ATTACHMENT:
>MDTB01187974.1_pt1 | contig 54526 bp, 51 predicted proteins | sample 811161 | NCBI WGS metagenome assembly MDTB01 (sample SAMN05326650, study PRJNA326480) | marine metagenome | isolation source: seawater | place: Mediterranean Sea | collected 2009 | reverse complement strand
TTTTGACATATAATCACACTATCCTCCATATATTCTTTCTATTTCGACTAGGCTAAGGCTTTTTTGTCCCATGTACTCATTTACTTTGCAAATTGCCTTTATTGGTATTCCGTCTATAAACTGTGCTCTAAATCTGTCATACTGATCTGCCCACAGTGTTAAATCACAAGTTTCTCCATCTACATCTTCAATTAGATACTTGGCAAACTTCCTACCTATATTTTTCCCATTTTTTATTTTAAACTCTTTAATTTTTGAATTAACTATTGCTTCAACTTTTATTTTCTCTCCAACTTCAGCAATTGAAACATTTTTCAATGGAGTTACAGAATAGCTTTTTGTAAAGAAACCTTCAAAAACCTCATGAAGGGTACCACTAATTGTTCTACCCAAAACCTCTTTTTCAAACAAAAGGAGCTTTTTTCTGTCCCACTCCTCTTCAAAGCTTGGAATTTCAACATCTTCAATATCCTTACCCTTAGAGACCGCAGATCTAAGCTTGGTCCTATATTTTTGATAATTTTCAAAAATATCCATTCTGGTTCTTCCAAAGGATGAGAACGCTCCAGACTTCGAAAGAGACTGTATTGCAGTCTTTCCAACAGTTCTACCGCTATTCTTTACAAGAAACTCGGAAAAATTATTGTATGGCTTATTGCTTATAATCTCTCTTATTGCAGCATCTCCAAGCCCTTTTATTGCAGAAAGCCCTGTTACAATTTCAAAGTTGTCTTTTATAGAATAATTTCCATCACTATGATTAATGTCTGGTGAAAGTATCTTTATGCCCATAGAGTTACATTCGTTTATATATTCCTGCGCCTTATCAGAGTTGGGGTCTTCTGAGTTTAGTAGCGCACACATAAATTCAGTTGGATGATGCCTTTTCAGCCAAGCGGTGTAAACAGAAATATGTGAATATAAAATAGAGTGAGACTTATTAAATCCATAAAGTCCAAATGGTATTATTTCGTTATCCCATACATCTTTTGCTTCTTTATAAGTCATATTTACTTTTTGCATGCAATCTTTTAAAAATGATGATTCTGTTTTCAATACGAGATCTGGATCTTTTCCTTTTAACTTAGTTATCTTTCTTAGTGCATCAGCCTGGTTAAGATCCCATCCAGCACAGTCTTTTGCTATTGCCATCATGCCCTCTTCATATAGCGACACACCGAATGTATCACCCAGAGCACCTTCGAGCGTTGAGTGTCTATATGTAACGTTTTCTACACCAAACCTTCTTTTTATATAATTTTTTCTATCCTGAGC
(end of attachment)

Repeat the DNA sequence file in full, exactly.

>MDTB01187974.1_pt1 | contig 54526 bp, 51 predicted proteins | sample 811161 | NCBI WGS metagenome assembly MDTB01 (sample SAMN05326650, study PRJNA326480) | marine metagenome | isolation source: seawater | place: Mediterranean Sea | collected 2009 | reverse complement strand
TTTTGACATATAATCACACTATCCTCCATATATTCTTTCTATTTCGACTAGGCTAAGGCTTTTTTGTCCCATGTACTCATTTACTTTGCAAATTGCCTTTATTGGTATTCCGTCTATAAACTGTGCTCTAAATCTGTCATACTGATCTGCCCACAGTGTTAAATCACAAGTTTCTCCATCTACATCTTCAATTAGATACTTGGCAAACTTCCTACCTATATTTTTCCCATTTTTTATTTTAAACTCTTTAATTTTTGAATTAACTATTGCTTCAACTTTTATTTTCTCTCCAACTTCAGCAATTGAAACATTTTTCAATGGAGTTACAGAATAGCTTTTTGTAAAGAAACCTTCAAAAACCTCATGAAGGGTACCACTAATTGTTCTACCCAAAACCTCTTTTTCAAACAAAAGGAGCTTTTTTCTGTCCCACTCCTCTTCAAAGCTTGGAATTTCAACATCTTCAATATCCTTACCCTTAGAGACCGCAGATCTAAGCTTGGTCCTATATTTTTGATAATTTTCAAAAATATCCATTCTGGTTCTTCCAAAGGATGAGAACGCTCCAGACTTCGAAAGAGACTGTATTGCAGTCTTTCCAACAGTTCTACCGCTATTCTTTACAAGAAACTCGGAAAAATTATTGTATGGCTTATTGCTTATAATCTCTCTTATTGCAGCATCTCCAAGCCCTTTTATTGCAGAAAGCCCTGTTACAATTTCAAAGTTGTCTTTTATAGAATAATTTCCATCACTATGATTAATGTCTGGTGAAAGTATCTTTATGCCCATAGAGTTACATTCGTTTATATATTCCTGCGCCTTATCAGAGTTGGGGTCTTCTGAGTTTAGTAGCGCACACATAAATTCAGTTGGATGATGCCTTTTCAGCCAAGCGGTGTAAACAGAAATATGTGAATATAAAATAGAGTGAGACTTATTAAATCCATAAAGTCCAAATGGTATTATTTCGTTATCCCATACATCTTTTGCTTCTTTATAAGTCATATTTACTTTTTGCATGCAATCTTTTAAAAATGATGATTCTGTTTTCAATACGAGATCTGGATCTTTTCCTTTTAACTTAGTTATCTTTCTTAGTGCATCAGCCTGGTTAAGATCCCATCCAGCACAGTCTTTTGCTATTGCCATCATGCCCTCTTCATATAGCGACACACCGAATGTATCACCCAGAGCACCTTCGAGCGTTGAGTGTCTATATGTAACGTTTTCTACACCAAACCTTCTTTTTATATAATTTTTTCTATCCTGAGC